In “Accentuate the positive: Dr Muqtedar Khan’s New Year Recipe for World Peace,” Dr. Mark Durie (January 1) demolishes a forgery that is often used by deceptive Islamic apologists today to cover up the depredations of dhimmitude:
Dr Muqtedar Khan has written a recent opinion piece, (‘Muhammad’s promise to Christians‘, December 30, 2009), calling upon Christians and Muslims to ‘tell and retell positive stories’ about each other, and ‘abstain from mutual demonization’. He follows his own advice by telling a nice story about a letter, which is thought to be sent from Muhammad to the monks of St Catherine’s Monastery at Mount Sinai in Egypt. [...]
The problem with Dr Khan’s advice is that when reconciliation is what is needed, sweet talk can be a smokescreen for continued abuse. Dr Khan’s advice is at worst a form of emotional blackmail, which attempts to shut down serious critical discourse, for his logic would paint all who attempt a serious critique of the legacy of each faith as inciters of hatred, and ‘demonizers’. This is itself a form of demonization, which will stigmatize the victims of interfaith hatred, simply for telling their far from ‘positive’ stories.
In the light of these considerations, Dr Khan’s example of St Catherine’s letter is misleading and unfortunate. Dr Khan must surely be aware that scholarly opinion does not regard this document as genuine. It is almost certainly a forgery, created to bolster the security of the Christian monks of the Mount Sinai Monastry. This is why the document no longer exists in its original form: there never was an original letter. In reality the very existence of this document is evidence of the fear under which the monks have lived, as are the impregnable walls of the monastery building itself.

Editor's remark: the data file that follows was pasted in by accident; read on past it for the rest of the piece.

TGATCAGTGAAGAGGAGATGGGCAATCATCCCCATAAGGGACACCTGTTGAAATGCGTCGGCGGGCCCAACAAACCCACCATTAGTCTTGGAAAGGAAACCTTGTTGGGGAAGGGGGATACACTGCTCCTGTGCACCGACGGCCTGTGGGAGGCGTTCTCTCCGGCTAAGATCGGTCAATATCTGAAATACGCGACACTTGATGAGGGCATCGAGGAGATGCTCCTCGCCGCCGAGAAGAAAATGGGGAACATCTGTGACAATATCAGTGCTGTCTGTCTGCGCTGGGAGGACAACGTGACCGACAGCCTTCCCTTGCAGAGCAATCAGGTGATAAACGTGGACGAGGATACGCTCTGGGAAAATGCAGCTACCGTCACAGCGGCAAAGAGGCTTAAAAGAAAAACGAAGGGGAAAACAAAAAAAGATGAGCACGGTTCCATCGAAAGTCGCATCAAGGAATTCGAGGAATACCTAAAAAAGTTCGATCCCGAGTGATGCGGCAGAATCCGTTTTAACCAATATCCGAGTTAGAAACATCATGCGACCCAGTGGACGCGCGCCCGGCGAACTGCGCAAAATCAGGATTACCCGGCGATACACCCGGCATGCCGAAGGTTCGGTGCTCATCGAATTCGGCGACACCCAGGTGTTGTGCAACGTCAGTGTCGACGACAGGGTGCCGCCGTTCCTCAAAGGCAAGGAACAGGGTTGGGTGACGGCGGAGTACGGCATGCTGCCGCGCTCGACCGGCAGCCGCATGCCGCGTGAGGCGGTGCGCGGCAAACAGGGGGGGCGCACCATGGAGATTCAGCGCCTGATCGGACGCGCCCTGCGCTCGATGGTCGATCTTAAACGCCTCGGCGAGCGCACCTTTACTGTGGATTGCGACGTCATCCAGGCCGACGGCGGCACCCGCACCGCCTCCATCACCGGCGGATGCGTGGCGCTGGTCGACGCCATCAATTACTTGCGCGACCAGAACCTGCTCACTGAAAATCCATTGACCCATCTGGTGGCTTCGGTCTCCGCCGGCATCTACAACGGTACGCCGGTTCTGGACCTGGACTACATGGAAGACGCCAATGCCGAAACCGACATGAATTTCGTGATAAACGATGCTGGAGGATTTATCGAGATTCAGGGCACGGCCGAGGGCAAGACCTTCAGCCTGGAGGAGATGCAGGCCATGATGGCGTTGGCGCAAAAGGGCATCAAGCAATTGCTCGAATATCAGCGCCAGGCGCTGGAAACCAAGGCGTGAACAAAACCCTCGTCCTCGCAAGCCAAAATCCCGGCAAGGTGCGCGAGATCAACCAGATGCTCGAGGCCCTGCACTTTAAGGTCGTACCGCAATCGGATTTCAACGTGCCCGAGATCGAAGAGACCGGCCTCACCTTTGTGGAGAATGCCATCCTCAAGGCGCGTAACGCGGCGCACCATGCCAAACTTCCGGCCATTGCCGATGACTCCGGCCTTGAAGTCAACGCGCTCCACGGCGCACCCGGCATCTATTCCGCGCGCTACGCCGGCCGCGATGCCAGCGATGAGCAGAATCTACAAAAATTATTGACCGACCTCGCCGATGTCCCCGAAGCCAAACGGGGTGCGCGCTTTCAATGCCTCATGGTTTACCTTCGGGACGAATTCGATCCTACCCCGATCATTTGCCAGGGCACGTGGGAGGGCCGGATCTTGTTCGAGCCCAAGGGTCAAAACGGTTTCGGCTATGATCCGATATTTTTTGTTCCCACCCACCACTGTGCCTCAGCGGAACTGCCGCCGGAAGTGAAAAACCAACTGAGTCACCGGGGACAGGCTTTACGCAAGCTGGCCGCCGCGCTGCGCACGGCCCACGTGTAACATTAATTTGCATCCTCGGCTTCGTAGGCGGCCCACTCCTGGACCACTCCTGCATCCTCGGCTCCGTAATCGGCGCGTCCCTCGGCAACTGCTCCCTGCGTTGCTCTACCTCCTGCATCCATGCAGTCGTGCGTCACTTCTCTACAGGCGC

Dr Khan must also be aware that this letter is in conflict at several points with classical Islamic sources, including the Koran.
Dr Khan asserts, on the basis of the Mt Sinai letter, that Christians ‘do not have to make any payments’ for living in peace with Muslims. However he does not mention that the Koran commands the imposition of a tax (known as jizya) upon conquered non-Muslims (Sura 9:29), and this was incorporated into Islamic law. Also, although the letter states that Christians were to be allowed to repair their churches, the orthodox Islamic position was that churches were not allowed to be repaired after conquest. This was based upon the Pact of Umar, which has been relied upon by many great Muslim commentators and jurists. Undoubtedly this phrase was included in the forged letter to counter the difficulties Egyptian Christians were having living under sharia conditions. The reference to Christian girls not being forced to marry Muslim men against their will does not reflect Muhammad’s intentions for 7th century monks at Mt Sinai, but the ever-present fear, which Egyptian Christians experience to this day, that Christian women could be forced into unwanted marriages with Muslim men.
In the end, despite Dr Khan’s evident good will and positive story, it is the authority of the Koran and accepted sources such as the Pact of Umar which have shaped Islamic law and affected the destiny of millions of conquered non-Muslims over centuries – and continue to do so today. Not letters held by Christians in monasteries. [...]
It is a form of abuse to attempt to silence the voices of those who suffer from the worst aspects of Islamic law. To characterize as ‘demonization’ attempts to speak about these sufferings or examine the reasons behind them, is intolerable. This contributes nothing to interfaith harmony, but only condemns the wounds of the past to fester on, unhealed. Sadly, Dr Khan’s counsel is no New Year recipe for peace and harmony in our broken world.